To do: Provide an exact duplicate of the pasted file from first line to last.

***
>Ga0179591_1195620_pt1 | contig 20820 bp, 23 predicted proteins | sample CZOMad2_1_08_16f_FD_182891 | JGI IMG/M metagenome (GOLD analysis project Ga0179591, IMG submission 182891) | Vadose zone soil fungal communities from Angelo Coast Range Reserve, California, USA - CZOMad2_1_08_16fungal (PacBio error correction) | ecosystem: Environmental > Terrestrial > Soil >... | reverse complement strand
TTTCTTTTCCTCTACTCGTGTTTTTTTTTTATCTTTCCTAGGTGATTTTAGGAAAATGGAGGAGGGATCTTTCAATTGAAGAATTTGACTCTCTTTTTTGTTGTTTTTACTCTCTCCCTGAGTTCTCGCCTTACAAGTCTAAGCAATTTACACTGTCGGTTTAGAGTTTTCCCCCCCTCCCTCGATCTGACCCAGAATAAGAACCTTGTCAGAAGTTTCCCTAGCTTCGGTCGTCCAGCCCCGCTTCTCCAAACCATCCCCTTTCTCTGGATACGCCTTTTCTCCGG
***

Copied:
>Ga0179591_1195620_pt1 | contig 20820 bp, 23 predicted proteins | sample CZOMad2_1_08_16f_FD_182891 | JGI IMG/M metagenome (GOLD analysis project Ga0179591, IMG submission 182891) | Vadose zone soil fungal communities from Angelo Coast Range Reserve, California, USA - CZOMad2_1_08_16fungal (PacBio error correction) | ecosystem: Environmental > Terrestrial > Soil >... | reverse complement strand
TTTCTTTTCCTCTACTCGTGTTTTTTTTTTATCTTTCCTAGGTGATTTTAGGAAAATGGAGGAGGGATCTTTCAATTGAAGAATTTGACTCTCTTTTTTGTTGTTTTTACTCTCTCCCTGAGTTCTCGCCTTACAAGTCTAAGCAATTTACACTGTCGGTTTAGAGTTTTCCCCCCCTCCCTCGATCTGACCCAGAATAAGAACCTTGTCAGAAGTTTCCCTAGCTTCGGTCGTCCAGCCCCGCTTCTCCAAACCATCCCCTTTCTCTGGATACGCCTTTTCTCCGG